While Disney probably thinks that their 350,000 or so users who got hacked is a big thing, in the grand scheme of things, it is not so big.
The Playdom site is the official forum for Starwars, Marvel and other Disney games. It is kind of surprising that there were only 350,000 names hacked.
First, what did they get? Well they got email addresses. That’s not terribly exciting. Usernames. Well, maybe a little bit more concerning, but not very concerning. Passwords. Well, that is a bit concerning. IP addresses. Well first, they said they got IP addresses but then they said they don’t store IP addresses, so I am not clear on that one.
All in all, the only one that is a big concern is the passwords.
But first, at least one source is reporting that Disney was running this forum on vBulletin, version 4 – an old version which is considered not to be secure.
You would think a company as big as Disney would know how to update the software that their users depend on, but as we see again and again, size does NOT matter. Big companies do NOT do it better. In part this is because they have, likely, thousands of web sites.
Of course, for a hacker, this is a dream. You just troll around big companies web sites and look for ones running an old version of the web software. Then you look at the bugs that were fixed in the new version and you know have an attack road map.
So this is first a message to businesses to keep your server software up to date.
Why are the hacked passwords a concern? It is a concern because people reuse passwords. Hopefully, those 350,000 people are not using the same password for Disney as they do for online banking, but …..
So this is really an article to discuss password reuse.
The hacker now has 350,000 email addresses plus the passwords associated with them. If you assume most people reuse passwords, then you can try these email/userid/password combinations on other sites to see what works.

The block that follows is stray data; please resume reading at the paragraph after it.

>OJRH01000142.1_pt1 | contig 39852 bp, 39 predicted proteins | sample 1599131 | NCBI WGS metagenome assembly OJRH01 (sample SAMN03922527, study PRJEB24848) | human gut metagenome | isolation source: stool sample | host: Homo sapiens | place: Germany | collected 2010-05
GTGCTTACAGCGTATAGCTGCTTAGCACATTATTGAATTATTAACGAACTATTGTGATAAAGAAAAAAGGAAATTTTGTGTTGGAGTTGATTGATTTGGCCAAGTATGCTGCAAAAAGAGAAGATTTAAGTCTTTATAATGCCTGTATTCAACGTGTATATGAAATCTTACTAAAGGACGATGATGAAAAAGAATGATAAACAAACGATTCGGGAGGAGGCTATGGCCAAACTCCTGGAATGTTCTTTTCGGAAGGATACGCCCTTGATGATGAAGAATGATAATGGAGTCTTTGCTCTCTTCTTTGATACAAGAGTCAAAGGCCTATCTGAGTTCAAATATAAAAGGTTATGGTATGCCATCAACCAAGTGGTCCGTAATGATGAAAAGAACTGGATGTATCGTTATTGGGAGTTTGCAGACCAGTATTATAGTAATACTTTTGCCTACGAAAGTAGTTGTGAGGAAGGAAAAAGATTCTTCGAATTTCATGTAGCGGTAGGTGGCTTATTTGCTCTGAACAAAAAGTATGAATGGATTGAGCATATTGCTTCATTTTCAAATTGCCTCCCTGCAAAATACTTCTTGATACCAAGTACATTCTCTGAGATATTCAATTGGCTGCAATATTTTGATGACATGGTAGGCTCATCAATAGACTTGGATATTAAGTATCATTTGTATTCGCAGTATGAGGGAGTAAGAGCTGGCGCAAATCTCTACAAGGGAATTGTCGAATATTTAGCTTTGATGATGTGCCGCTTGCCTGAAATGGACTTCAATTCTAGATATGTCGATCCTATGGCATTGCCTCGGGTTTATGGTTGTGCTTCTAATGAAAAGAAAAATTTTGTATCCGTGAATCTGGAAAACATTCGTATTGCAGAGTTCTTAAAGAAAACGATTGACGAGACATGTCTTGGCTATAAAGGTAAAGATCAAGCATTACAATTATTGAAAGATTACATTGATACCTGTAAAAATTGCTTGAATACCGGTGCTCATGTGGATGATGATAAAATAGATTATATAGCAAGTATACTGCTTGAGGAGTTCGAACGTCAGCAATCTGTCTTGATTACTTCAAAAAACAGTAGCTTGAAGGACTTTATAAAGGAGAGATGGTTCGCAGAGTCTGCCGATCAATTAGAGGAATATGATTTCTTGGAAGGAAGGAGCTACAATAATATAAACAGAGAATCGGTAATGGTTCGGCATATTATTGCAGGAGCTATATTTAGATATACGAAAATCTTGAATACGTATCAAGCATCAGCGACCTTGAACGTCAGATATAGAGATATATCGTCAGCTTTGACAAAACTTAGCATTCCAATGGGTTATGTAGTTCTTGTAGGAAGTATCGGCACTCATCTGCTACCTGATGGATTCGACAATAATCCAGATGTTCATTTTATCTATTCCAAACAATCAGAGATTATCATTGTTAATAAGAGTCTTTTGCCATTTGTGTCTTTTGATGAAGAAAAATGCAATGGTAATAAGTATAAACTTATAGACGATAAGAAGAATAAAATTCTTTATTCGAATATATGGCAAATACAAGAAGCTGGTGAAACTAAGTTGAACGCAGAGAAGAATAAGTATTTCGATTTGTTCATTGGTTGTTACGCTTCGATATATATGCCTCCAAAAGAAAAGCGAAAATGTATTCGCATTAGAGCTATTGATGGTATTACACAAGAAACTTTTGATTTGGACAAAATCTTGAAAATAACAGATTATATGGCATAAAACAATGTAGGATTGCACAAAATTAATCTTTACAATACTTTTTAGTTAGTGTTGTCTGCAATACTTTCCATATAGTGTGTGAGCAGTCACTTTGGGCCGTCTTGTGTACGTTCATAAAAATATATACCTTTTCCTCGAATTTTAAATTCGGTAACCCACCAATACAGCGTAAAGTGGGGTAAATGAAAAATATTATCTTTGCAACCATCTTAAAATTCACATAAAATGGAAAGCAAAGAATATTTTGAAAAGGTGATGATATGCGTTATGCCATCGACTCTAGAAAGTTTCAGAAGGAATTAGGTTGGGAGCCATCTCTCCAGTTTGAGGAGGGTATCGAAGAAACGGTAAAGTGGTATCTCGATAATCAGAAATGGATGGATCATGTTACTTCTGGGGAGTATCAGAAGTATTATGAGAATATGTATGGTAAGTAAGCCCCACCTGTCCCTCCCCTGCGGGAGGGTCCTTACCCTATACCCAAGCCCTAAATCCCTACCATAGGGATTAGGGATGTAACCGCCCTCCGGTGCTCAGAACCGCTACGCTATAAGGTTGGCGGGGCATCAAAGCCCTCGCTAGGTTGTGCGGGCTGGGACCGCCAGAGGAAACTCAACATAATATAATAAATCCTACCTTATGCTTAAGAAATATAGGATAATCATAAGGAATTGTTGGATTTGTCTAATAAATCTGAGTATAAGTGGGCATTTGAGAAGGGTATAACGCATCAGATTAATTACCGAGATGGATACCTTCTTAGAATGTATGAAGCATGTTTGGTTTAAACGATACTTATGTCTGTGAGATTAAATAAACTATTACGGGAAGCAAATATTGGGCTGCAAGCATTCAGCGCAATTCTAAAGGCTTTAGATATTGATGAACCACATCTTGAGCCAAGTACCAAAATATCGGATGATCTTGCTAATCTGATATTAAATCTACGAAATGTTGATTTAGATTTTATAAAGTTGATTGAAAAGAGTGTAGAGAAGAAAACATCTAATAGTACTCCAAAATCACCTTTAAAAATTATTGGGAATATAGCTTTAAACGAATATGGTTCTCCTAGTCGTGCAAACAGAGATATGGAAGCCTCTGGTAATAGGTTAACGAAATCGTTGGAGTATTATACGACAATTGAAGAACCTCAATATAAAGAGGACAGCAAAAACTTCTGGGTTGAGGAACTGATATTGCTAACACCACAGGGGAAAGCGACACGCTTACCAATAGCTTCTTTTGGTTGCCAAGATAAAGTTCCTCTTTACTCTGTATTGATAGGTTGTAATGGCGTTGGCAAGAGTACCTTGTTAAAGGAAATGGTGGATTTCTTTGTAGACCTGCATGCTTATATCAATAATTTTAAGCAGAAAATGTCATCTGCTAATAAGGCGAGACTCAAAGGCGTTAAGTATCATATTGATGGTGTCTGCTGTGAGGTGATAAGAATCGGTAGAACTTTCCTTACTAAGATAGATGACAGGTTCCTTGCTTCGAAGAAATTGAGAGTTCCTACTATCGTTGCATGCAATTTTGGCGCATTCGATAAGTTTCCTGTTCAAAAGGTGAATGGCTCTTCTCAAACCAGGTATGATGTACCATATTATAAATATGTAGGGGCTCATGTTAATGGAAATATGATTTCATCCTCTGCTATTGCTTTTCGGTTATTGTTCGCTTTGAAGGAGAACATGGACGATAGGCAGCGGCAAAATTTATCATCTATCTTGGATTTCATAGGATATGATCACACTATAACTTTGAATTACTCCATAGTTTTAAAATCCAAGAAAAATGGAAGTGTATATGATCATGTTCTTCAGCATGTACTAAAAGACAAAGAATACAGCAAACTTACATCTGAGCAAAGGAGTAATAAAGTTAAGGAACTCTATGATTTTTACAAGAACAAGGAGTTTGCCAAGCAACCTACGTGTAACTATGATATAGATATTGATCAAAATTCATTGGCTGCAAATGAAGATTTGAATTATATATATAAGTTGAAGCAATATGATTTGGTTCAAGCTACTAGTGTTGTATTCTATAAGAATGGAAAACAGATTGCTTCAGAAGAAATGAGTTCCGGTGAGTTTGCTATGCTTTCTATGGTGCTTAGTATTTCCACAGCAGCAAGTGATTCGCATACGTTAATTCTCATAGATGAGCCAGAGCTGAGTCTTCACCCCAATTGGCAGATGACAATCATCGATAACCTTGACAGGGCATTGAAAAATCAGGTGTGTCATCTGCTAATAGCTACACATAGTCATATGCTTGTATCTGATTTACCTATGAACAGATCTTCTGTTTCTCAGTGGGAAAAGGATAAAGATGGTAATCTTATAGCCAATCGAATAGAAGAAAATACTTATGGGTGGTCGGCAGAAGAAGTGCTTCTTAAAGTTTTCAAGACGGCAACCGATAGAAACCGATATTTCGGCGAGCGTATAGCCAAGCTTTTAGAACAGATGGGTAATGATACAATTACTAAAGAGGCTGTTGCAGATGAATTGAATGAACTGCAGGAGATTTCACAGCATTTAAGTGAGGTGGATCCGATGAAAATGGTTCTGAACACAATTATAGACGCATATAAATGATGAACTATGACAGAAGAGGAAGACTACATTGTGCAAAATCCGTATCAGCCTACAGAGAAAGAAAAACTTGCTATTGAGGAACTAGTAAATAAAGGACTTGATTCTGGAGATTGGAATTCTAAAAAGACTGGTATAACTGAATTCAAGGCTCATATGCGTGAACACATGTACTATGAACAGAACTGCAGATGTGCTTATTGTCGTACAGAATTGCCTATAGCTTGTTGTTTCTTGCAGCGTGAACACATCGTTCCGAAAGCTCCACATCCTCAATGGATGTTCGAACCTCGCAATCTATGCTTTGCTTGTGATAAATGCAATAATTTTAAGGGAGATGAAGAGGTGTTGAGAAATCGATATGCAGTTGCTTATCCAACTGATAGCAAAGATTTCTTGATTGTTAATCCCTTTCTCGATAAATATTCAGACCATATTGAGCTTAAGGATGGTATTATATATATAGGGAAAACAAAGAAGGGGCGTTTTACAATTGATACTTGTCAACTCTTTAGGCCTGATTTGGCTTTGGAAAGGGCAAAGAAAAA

They have not said how or if the passwords were encrypted. The strength of the encryption will determine how hard it will hack the passwords. If it is encrypted with unsalted MD5, they have the passwords already. You get the idea.
From a user standpoint, password reuse means that when Disney’s site gets hacked, the hacker can empty your bank account. THAT is likely a problem, at least for most people.
So please, do not reuse passwords. At least not between what I call junk sites, like Disney, and important sites. Important sites include any site that stores credit cards (like Amazon), financial information (like your bank) or health care information (like your insurance company or doctor). These are only examples. You need to decide what a junk site is and what an important site is.
If people would not reuse passwords, it would make hacking sites like Disney pretty useless. If all you got was the password to Disney and nothing else, well, maybe you will find out who my favorite Star Wars character is. Just. Not. Worth. The. Effort.
But, people don’t do that, so hacking Disney is still pretty valuable.
By the way, Disney shut down the site after the breach. Maybe – just maybe – that is a bit too late.
Information for this post came from Softpedia.